Can the private sector build rental business?
By the numbers
98.1: Current occupancy rate of valley apartment complexes.
70: Approved units at a new apartment complex in Edwards.
18: Number of those units that will be earmarked as affordable housing.
2008: Date the valley’s last apartments were built — at Tower Plaza Suites in Gypsum.
EAGLE COUNTY — Can the open market help ease the Vail Valley’s rental shortage? Vince Riggio thinks it can.
Riggio is the founding partner of Trinity Development Group. That company recently received county approval to build a 70-unit apartment complex in Edwards, just west of the Eagle River Village mobile home park on the south side of U.S. Highway 6.
The project is a rare one for a couple of reasons. The first is that there haven’t been many big construction projects in the valley since 2008. The bigger reason for rarity is what Trinity is trying to accomplish — build apartments without public-sector involvement.
Fully-private apartments are rare in the county. Since the 1980s, the Plaza Tower Suites in Gypsum is the only complex built in the valley without some level of public-sector participation. That participation runs the gamut from full government involvement — Lake Creek Village — to a municipality working in partnership with a developer. In the case of the Lion’s Ridge apartments in Vail — now being built on the eastern half of the Timber Ridge apartments property — the town essentially provided the property for the project.
Those partnerships can be hard to put together. The town of Vail bought the Timber Ridge apartments in the early 2000s, then spent nearly a decade and went through a handful of developer proposals trying to put a plan together.
Eagle County Housing Director Jill Klosterman said what’s driving Trinity’s project in Edwards is something as old as commerce itself — supply and demand.
With a few exceptions, housing has always been in short supply in the Vail Valley. Supply is exceptionally short now. Demand can help drive up prices, and private development isn’t restricted on price.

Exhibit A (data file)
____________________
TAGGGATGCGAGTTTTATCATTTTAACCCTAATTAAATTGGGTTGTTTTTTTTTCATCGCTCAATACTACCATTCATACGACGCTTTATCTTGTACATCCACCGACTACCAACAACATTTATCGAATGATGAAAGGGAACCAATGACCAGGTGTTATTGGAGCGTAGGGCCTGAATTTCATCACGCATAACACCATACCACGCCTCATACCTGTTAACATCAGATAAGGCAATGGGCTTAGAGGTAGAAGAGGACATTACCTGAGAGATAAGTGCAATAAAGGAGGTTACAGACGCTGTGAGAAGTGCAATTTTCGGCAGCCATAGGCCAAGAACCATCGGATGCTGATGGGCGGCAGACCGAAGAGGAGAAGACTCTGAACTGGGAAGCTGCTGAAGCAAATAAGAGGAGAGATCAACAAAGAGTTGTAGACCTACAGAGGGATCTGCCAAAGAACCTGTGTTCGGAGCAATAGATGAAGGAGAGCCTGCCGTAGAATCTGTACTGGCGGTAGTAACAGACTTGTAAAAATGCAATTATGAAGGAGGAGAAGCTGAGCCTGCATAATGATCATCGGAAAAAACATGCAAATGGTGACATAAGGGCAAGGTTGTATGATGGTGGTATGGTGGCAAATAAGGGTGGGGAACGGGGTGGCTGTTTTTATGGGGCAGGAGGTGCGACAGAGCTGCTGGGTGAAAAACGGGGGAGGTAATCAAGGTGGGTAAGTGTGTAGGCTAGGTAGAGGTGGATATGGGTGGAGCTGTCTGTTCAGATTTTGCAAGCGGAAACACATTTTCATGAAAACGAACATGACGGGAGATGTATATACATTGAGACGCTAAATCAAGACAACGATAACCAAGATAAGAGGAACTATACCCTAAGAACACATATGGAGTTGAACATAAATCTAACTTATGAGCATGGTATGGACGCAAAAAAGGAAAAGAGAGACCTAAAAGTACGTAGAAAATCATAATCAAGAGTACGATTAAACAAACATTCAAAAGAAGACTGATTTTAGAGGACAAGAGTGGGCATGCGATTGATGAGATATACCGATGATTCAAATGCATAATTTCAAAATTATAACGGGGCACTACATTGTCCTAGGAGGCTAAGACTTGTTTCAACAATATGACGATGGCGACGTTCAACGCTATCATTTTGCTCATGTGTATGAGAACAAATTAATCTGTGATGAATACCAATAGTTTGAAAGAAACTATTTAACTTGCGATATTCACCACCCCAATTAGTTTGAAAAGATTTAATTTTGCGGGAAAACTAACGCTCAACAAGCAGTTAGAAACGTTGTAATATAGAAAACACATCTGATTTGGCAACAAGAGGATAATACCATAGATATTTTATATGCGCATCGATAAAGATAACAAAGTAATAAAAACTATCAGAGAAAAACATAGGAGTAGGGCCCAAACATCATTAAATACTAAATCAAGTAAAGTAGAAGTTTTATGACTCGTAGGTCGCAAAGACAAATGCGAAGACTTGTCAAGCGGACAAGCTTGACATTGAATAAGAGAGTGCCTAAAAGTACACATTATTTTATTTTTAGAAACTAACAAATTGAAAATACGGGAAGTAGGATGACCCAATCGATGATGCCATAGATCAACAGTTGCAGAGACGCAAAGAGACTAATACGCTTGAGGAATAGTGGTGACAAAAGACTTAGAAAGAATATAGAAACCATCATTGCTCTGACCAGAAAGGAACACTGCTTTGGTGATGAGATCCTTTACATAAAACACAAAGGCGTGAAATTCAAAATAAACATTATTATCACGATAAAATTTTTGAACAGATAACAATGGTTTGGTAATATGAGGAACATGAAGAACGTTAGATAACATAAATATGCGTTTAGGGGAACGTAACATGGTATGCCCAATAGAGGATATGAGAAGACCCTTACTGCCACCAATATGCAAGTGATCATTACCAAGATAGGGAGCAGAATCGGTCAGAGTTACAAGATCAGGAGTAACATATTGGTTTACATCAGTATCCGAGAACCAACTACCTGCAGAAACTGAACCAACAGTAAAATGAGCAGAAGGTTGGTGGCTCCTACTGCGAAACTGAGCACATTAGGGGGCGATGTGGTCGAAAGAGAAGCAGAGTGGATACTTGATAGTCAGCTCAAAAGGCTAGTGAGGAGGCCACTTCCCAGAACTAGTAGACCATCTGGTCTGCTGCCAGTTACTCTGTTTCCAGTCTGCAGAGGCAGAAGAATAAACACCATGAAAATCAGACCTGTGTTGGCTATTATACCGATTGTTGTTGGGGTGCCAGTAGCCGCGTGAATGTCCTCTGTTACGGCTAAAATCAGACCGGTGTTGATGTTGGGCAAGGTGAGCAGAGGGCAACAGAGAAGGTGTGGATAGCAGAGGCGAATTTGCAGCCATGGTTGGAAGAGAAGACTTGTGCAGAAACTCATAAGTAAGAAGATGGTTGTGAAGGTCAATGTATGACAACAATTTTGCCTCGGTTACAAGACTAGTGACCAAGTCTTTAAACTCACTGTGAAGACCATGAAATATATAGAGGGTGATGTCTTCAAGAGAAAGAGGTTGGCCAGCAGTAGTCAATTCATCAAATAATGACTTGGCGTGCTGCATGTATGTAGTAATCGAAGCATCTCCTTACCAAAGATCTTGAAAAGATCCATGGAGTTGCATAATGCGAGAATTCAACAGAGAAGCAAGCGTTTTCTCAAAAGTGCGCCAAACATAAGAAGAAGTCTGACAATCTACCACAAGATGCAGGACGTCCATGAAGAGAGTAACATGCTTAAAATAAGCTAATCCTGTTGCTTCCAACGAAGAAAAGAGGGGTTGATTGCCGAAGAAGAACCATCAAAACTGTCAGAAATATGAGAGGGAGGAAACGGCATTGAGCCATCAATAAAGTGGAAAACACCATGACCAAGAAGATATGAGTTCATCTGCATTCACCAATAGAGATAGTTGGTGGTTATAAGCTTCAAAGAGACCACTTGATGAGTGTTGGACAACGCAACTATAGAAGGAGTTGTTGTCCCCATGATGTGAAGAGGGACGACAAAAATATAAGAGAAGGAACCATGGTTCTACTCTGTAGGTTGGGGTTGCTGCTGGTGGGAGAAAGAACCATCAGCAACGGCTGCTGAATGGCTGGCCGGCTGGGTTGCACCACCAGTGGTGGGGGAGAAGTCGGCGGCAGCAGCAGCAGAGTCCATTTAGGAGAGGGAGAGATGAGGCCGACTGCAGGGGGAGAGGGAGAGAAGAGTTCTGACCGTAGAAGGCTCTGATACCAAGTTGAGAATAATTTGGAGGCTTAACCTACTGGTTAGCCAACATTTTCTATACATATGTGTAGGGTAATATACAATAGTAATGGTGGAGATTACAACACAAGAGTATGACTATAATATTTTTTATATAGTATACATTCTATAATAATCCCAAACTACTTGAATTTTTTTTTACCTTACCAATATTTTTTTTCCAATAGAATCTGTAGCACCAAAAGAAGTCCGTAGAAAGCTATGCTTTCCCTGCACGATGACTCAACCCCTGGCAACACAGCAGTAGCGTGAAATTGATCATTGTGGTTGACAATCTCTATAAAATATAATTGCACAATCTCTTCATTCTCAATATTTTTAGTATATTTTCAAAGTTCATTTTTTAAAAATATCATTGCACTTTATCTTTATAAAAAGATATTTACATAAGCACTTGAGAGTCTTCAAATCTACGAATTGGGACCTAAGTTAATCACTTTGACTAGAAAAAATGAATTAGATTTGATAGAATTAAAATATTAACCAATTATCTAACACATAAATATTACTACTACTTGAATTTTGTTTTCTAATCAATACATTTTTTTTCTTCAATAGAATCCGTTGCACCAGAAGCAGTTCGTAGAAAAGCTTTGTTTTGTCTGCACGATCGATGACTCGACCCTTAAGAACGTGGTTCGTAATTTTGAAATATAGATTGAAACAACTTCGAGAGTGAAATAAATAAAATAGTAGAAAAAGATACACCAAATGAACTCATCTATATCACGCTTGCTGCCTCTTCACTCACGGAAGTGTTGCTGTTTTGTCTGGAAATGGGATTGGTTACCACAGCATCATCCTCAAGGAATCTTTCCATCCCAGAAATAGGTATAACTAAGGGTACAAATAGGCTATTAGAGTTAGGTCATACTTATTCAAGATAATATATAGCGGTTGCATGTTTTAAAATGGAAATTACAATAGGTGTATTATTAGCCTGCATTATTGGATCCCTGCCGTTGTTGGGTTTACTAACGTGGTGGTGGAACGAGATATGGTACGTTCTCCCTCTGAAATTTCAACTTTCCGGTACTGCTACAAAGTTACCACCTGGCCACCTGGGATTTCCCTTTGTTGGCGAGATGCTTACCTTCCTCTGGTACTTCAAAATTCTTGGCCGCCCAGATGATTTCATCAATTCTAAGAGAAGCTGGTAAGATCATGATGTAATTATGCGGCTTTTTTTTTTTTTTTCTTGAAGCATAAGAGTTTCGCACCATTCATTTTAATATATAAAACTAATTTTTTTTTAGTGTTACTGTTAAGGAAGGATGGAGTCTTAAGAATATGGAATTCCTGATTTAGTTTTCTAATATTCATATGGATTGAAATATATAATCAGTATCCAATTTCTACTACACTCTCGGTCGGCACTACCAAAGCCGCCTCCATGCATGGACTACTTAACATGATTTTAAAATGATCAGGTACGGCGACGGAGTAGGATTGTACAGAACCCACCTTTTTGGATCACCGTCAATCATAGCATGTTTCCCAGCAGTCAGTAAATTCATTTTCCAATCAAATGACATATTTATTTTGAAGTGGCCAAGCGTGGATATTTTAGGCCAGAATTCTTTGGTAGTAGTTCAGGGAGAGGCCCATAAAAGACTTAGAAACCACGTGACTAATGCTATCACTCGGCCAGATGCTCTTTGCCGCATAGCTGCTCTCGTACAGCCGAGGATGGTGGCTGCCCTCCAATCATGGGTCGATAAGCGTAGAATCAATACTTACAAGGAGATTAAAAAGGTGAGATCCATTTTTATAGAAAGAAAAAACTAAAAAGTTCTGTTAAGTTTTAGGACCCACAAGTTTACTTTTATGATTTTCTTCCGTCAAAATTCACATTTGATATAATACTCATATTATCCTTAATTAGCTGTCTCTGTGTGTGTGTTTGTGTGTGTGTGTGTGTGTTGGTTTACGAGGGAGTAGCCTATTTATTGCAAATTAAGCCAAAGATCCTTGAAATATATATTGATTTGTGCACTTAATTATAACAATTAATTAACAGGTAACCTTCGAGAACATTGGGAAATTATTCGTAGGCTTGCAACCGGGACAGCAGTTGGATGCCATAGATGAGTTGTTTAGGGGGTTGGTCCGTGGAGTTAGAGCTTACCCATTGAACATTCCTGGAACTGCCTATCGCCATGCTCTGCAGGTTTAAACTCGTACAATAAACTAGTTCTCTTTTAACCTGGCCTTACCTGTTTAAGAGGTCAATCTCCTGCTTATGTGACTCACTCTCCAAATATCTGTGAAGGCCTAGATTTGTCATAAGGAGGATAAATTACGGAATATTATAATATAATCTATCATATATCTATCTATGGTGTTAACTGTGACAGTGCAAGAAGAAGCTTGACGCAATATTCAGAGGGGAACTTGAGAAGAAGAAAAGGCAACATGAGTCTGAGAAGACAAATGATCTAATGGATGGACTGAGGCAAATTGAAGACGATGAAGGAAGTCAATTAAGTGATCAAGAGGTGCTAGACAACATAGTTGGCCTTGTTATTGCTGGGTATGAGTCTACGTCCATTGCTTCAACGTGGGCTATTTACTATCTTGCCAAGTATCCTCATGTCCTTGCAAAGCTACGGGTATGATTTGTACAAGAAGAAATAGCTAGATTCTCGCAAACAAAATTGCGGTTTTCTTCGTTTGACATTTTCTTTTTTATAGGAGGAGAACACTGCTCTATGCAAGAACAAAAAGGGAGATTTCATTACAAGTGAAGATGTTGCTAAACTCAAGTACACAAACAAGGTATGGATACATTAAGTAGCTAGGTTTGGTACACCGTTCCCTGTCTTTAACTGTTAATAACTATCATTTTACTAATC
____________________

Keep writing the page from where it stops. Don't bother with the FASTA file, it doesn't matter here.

“At today’s average rents, it would be really hard to (be profitable) assuming rents stay where they are,” Klosterman said. “I’m sure they’re banking on rents continuing to rise.”
Polar Star Properties manages several apartment complexes in the valley, including the Buffalo Ridge and Eaglebend communities in Avon. An April occupancy and rental-rate survey of the valley showed a vanishingly small vacancy rate — just 1.9 percent.
Klosterman said that’s a tight market even by this valley’s standards, especially since the survey included April, when many seasonal employees are leaving their leases.
Part of the tight supply is due to losing more than 100 units at Timber Ridge while Lion’s Ridge is under construction. Still, Riggio believes the time is right to build.
But questions remain whether the Edwards project can be built.
Riggio said his team will meet soon with a couple of contractors to hammer out cost estimates. Those estimates then will be presented to lenders. If the finances line up, then work could begin as soon as this fall, with an eye toward having units on the market by the fall of 2016.
But make no mistake, building this 70-unit complex is going to be expensive.
In 2007, Riggio volunteered for a citizen board advising local governments on housing issues. At the time, he made clear to that board that various government fees make building apartments a very expensive proposition.
“By the time you add up building permits, water district fees, transportation fees … by the time you’re done, you’ll have $20,000 to $25,000 per unit in fees.”
Riggio said some of those fees are essential — more people put pressure on roads, water supplies and schools, among other things. But, he added, the various fees need to be closer to $9,000 per unit. Riggio suggests that now would be a good time for county officials and developers to meet to discuss how to lower the costs associated with apartment projects.
The private sector is probably going to be a crucial part of building more housing in the valley. Klosterman said county officials continue to look at possible locations. But Eagle County doesn’t have a dedicated housing fund, which makes finding land more difficult.
“We have to be really thoughtful in how we pursue projects,” Klosterman said.
Trinity is going ahead with its project because the company believes it can make a profit. But, Riggio added, he believes the Edwards project could kick-start other development along that portion of U.S. Highway 6.
And, while the rental market is exceptionally tight right now, Klosterman said the current crunch is evidence of strengthening economy.
“Still, I think (housing) will be a priority for this group of (county) commissioners,” she said.
Vail Daily Business Editor Scott Miller can be reached at 970-748-2930, email@example.com or @scottnmiller.
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